Thursday, March 22, 2018

Psychiatrists Diagnosing Politicians

Once upon a time, and it wasn’t very long ago, the psycho world was abuzz with theories about the mental health of one Donald Trump. Led by a Yale psychiatrist named Bandy X. Lee, psycho professionals banded together to draw serious conclusions from the way that Trump held a glass of water or from his misspeaking. For the record, not one of said professionals cared a whit about the constant misspeakings, brain freezes and the like of one Nancy Pelosi.

Anyway, the story was so compelling that the press ran with it and ran with it and ran with it. Until one day, President Trump had a physical exam, including a test of his cognitive functioning. Trump’s physician, a man who had been praised by Republicans and Democrats alike, held a news conference and answered journalist questions for nearly an hour. This demonstrated that journalists know nothing about medicine, but that they like to posture and preen for the cameras.

The result: the story died, it faded from public consciousness and the brigade of anti-Trumpers moved on to another front in their war against the president.

Today, over at the PsyPost site— highly recommended for its articles on the latest research in matters psycho— Eric Dolan reports on a recent study about the researchers who defied the rules of professional ethics and diagnosed Trump without ever having met him or treated.

You will not be surprised to hear that the so-called clinicians who diagnosed Trump were guided, not by the beset science, but by their own political bias. So much for the glories of science and rationality.

Dolan writes:

New research indicates that psychology experts who have been used in studies to judge Donald Trump’s personality traits are biased against him. The study, published in the journal Personality and Individual Differences, found that perceptions of Trump’s personality where strongly linked to one’s own political orientation.

“Research ideas are like a winding staircase; they take you in directions that you never intended to go,” remarked Joshua D. Wright of the University of Western Ontario, the corresponding author of the study.

Naturally, these pseudo-scientists found more positive qualities in their preferred candidate, Hillary Clinton. And yet, voters saw things differently:

“In short, expert raters thought Hillary Clinton was highly emotionally stable and highly conscientious and yet it was conscientious and emotionally stable voters that preferred Donald Trump (Samek, 2017),” Wright explained.

“Experts in Nai and Maier rated Donald Trump very low in conscientiousness and very low in emotional stability, which should have been off putting for conscientious and emotionally stable voters. Either the congruency model didn’t apply to this particular election or the experts in Nai and Maier were wrong.”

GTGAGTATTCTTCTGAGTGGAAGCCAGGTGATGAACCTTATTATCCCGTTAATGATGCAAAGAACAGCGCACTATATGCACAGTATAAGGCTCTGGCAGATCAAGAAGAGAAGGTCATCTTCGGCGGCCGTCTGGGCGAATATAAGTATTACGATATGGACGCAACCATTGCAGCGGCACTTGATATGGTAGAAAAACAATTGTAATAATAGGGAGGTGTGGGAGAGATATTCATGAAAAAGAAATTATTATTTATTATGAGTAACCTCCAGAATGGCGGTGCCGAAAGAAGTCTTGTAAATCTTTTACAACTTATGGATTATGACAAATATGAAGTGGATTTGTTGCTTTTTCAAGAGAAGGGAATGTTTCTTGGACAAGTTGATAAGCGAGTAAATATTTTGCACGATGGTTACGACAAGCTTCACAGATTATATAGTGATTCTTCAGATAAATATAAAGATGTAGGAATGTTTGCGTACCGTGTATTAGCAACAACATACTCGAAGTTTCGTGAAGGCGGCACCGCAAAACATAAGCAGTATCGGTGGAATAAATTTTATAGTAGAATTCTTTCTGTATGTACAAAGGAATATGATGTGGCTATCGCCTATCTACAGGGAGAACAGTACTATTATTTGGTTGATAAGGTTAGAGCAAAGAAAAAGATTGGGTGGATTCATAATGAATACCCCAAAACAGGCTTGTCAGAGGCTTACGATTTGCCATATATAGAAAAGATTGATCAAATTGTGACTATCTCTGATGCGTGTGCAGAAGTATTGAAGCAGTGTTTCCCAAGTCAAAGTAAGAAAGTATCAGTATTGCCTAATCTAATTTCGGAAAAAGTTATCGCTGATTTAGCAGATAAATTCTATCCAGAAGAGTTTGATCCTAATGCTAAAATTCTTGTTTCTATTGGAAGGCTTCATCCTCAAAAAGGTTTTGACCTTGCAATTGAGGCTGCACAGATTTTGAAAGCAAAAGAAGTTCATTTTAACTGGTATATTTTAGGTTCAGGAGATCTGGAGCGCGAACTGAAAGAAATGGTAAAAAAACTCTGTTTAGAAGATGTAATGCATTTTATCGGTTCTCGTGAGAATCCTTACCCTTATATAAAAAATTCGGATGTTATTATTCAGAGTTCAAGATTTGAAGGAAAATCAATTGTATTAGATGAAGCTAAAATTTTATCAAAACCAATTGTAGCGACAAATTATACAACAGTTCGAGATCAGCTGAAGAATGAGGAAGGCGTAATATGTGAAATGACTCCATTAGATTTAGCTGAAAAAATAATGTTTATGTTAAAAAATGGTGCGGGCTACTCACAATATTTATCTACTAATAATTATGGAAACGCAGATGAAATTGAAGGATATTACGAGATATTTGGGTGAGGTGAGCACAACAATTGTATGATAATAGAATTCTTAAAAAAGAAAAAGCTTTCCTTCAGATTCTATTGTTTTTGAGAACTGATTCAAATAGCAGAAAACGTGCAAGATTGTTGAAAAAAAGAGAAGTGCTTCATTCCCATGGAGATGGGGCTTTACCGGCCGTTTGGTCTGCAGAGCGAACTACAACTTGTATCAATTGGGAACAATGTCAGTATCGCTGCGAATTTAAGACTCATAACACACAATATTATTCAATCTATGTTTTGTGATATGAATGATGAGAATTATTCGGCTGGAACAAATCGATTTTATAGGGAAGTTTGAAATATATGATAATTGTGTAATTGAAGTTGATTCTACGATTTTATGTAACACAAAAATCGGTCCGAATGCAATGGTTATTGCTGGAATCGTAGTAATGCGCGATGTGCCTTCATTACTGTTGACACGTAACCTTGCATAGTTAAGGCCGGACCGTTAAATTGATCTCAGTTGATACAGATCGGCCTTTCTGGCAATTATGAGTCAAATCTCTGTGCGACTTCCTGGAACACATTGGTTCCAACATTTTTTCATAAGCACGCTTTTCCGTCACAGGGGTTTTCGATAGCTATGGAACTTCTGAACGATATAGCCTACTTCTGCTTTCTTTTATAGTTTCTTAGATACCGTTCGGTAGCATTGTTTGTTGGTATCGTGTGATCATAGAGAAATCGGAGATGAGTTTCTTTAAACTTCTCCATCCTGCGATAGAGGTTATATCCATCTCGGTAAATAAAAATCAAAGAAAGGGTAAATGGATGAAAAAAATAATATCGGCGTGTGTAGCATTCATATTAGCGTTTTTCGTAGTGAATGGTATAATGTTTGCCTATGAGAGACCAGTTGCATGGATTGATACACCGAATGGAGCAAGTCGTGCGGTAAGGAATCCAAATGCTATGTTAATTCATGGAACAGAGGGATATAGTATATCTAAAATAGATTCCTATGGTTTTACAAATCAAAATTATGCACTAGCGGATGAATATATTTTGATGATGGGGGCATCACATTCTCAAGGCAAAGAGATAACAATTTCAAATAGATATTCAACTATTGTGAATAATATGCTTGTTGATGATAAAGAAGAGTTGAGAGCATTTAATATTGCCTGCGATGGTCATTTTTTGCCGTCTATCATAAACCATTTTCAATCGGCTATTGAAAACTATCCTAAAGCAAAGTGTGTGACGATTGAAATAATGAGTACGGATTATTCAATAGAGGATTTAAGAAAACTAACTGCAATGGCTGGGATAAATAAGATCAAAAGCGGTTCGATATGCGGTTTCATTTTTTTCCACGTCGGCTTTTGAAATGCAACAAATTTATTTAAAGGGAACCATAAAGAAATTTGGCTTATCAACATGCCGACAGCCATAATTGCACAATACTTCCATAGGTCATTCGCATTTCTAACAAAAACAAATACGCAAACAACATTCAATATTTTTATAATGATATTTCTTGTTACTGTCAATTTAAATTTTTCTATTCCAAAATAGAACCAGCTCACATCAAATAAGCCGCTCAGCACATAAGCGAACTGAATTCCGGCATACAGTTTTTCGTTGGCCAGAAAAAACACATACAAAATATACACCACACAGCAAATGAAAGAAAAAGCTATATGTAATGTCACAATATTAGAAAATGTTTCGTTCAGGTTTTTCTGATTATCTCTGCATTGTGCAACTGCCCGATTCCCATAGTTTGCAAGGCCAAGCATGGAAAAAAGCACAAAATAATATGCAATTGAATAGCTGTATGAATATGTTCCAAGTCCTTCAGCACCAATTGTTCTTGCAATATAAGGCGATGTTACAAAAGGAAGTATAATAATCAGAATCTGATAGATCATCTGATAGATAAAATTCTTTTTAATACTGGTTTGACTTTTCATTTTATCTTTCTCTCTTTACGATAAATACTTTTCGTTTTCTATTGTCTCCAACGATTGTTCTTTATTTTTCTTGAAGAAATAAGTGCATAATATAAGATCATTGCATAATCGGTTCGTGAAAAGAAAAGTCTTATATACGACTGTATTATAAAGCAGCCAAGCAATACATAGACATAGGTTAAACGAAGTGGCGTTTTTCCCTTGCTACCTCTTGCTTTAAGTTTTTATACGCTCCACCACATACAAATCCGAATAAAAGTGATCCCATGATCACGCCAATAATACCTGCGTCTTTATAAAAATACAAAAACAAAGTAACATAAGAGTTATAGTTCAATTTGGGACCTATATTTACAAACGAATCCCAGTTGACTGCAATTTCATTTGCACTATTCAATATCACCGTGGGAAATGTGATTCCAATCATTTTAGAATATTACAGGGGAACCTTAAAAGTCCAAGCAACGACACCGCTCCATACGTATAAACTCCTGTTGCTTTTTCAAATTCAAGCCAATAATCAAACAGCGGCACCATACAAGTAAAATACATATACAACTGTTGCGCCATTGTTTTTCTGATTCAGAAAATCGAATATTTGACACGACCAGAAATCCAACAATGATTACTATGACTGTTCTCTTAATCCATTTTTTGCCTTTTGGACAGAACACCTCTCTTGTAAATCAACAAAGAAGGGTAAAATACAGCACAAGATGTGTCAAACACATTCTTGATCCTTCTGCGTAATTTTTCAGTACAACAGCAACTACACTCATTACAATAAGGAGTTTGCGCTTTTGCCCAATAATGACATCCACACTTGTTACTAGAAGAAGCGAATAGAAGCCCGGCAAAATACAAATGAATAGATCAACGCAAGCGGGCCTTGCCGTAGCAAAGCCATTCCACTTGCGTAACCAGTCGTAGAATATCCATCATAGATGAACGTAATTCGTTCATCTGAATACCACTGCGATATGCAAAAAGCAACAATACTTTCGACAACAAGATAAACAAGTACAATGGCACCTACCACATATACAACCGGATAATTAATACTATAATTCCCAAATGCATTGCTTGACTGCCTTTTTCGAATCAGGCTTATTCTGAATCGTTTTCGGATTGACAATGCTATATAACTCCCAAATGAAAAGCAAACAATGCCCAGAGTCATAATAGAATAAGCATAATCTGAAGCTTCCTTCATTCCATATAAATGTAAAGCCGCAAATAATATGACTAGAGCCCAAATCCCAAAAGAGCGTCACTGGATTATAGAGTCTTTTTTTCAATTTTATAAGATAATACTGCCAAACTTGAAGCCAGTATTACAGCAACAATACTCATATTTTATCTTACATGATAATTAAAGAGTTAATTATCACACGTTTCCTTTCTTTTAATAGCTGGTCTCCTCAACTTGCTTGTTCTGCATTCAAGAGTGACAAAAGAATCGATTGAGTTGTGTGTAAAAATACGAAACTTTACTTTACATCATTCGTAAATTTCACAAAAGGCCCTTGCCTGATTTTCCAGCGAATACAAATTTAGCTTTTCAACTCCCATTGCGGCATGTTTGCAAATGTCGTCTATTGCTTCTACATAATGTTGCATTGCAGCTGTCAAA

One will be forbidden a grin at the notion that Hillary Clinton is emotionally stable. The nation’s whiner-in-chief is so unstable that she cannot get over her election loss. She now travelling around the world to share her angst and to say foolish things about why she is the biggest loser.

The important point is that these psycho professionals are culture warriors, wanna-be political activists posturing for the camera. To call them scientists is a joke:

“Experts are just as politically biased as everyone else. They cannot objectively rate the personalities of political candidates. When expert raters are highly skewed to the left, the personality profiles will be highly skewed to present the left-wing candidate in a more favorable light. Expert raters are basically Clinton voters in disguise.”

“Without self-reported personality assessments of these candidates and without close friends and relatives providing peer assessments, we are probably left with a very inaccurate portrait of Donald Trump and Hillary Clinton’s personalities. But if I had to pick which ratings were most likely to reflect their personalities, I would choose the assessment of the politically moderate voters in our sample,” Wright continued.

How much should we respect our psycho professionals? How much confidence should we have in their ability to deal with mental health?


Sam L. said...

“Research ideas are like a winding staircase; they take you in directions that you never intended to go,...” Bad analogy; winding staircases will get you to the next floor.

"How much should we respect our psycho professionals?" Nada.
"How much confidence should we have in their ability to deal with mental health?" Zilch.

Ares Olympus said...
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